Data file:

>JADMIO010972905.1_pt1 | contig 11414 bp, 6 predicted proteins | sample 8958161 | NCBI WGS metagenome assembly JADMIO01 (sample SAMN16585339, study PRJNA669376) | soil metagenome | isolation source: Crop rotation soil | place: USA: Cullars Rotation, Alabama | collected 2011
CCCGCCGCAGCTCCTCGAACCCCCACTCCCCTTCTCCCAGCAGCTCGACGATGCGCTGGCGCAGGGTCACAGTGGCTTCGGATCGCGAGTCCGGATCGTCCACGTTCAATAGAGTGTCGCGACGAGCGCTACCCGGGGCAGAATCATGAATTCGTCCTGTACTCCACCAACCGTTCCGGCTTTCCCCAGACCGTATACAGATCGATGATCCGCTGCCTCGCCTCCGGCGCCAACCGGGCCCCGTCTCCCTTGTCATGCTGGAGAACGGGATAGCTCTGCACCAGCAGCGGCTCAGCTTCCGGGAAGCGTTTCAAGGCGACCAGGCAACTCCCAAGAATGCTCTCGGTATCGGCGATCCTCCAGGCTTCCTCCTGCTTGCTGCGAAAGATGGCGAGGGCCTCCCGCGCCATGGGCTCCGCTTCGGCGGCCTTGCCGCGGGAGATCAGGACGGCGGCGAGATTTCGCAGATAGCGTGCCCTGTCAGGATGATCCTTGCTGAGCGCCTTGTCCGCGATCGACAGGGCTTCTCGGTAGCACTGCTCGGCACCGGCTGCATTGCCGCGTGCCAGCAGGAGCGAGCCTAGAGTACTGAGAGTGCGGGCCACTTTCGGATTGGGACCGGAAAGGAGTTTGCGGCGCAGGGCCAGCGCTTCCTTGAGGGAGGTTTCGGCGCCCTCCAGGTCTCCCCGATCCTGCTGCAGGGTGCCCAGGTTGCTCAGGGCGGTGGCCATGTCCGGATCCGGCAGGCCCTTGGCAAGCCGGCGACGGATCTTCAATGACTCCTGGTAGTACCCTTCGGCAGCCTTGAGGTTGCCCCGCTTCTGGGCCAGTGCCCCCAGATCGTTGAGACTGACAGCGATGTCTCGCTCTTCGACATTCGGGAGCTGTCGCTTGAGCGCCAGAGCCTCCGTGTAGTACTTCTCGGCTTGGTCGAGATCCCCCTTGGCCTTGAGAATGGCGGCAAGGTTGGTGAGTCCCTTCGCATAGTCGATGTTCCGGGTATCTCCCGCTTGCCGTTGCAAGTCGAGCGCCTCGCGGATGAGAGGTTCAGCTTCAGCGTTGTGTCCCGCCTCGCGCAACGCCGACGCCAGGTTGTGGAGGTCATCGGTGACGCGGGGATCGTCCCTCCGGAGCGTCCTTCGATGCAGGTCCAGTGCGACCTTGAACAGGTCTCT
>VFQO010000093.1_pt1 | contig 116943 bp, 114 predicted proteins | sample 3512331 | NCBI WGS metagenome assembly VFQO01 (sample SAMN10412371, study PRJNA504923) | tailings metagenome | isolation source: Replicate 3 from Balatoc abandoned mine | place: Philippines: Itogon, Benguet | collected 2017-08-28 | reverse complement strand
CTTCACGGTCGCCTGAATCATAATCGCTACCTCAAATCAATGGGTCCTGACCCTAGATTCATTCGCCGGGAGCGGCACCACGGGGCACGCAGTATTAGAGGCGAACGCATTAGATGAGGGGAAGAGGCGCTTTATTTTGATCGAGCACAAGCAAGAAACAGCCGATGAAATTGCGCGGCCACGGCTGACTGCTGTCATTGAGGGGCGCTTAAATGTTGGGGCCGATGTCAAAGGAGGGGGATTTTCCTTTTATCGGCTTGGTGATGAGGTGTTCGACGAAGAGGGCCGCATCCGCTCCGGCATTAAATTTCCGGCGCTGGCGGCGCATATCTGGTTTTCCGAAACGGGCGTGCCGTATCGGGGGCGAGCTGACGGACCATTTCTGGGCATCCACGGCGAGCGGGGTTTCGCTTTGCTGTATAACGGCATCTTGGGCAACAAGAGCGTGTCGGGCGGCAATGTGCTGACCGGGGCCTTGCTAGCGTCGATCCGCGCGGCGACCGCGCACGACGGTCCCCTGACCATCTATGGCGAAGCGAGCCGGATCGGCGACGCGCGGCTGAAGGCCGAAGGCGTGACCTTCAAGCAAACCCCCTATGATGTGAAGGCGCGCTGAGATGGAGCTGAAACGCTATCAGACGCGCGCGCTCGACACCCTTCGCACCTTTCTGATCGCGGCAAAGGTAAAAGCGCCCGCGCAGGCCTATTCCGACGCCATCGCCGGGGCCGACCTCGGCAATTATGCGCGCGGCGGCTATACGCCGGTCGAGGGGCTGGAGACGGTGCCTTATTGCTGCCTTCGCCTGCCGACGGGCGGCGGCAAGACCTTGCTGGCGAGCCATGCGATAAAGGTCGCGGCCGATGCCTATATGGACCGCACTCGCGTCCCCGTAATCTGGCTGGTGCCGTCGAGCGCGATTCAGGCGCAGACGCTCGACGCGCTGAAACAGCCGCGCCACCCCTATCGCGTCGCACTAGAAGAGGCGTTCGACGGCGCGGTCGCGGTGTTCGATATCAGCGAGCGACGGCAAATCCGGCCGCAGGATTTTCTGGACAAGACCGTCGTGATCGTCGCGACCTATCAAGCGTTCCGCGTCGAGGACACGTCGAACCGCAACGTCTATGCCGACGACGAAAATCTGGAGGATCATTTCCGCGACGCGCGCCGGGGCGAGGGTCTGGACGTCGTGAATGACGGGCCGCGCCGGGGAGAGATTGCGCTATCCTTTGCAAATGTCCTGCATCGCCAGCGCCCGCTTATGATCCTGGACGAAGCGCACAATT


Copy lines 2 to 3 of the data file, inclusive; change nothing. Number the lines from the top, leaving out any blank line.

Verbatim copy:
CCCGCCGCAGCTCCTCGAACCCCCACTCCCCTTCTCCCAGCAGCTCGACGATGCGCTGGCGCAGGGTCACAGTGGCTTCGGATCGCGAGTCCGGATCGTCCACGTTCAATAGAGTGTCGCGACGAGCGCTACCCGGGGCAGAATCATGAATTCGTCCTGTACTCCACCAACCGTTCCGGCTTTCCCCAGACCGTATACAGATCGATGATCCGCTGCCTCGCCTCCGGCGCCAACCGGGCCCCGTCTCCCTTGTCATGCTGGAGAACGGGATAGCTCTGCACCAGCAGCGGCTCAGCTTCCGGGAAGCGTTTCAAGGCGACCAGGCAACTCCCAAGAATGCTCTCGGTATCGGCGATCCTCCAGGCTTCCTCCTGCTTGCTGCGAAAGATGGCGAGGGCCTCCCGCGCCATGGGCTCCGCTTCGGCGGCCTTGCCGCGGGAGATCAGGACGGCGGCGAGATTTCGCAGATAGCGTGCCCTGTCAGGATGATCCTTGCTGAGCGCCTTGTCCGCGATCGACAGGGCTTCTCGGTAGCACTGCTCGGCACCGGCTGCATTGCCGCGTGCCAGCAGGAGCGAGCCTAGAGTACTGAGAGTGCGGGCCACTTTCGGATTGGGACCGGAAAGGAGTTTGCGGCGCAGGGCCAGCGCTTCCTTGAGGGAGGTTTCGGCGCCCTCCAGGTCTCCCCGATCCTGCTGCAGGGTGCCCAGGTTGCTCAGGGCGGTGGCCATGTCCGGATCCGGCAGGCCCTTGGCAAGCCGGCGACGGATCTTCAATGACTCCTGGTAGTACCCTTCGGCAGCCTTGAGGTTGCCCCGCTTCTGGGCCAGTGCCCCCAGATCGTTGAGACTGACAGCGATGTCTCGCTCTTCGACATTCGGGAGCTGTCGCTTGAGCGCCAGAGCCTCCGTGTAGTACTTCTCGGCTTGGTCGAGATCCCCCTTGGCCTTGAGAATGGCGGCAAGGTTGGTGAGTCCCTTCGCATAGTCGATGTTCCGGGTATCTCCCGCTTGCCGTTGCAAGTCGAGCGCCTCGCGGATGAGAGGTTCAGCTTCAGCGTTGTGTCCCGCCTCGCGCAACGCCGACGCCAGGTTGTGGAGGTCATCGGTGACGCGGGGATCGTCCCTCCGGAGCGTCCTTCGATGCAGGTCCAGTGCGACCTTGAACAGGTCTCT
>VFQO010000093.1_pt1 | contig 116943 bp, 114 predicted proteins | sample 3512331 | NCBI WGS metagenome assembly VFQO01 (sample SAMN10412371, study PRJNA504923) | tailings metagenome | isolation source: Replicate 3 from Balatoc abandoned mine | place: Philippines: Itogon, Benguet | collected 2017-08-28 | reverse complement strand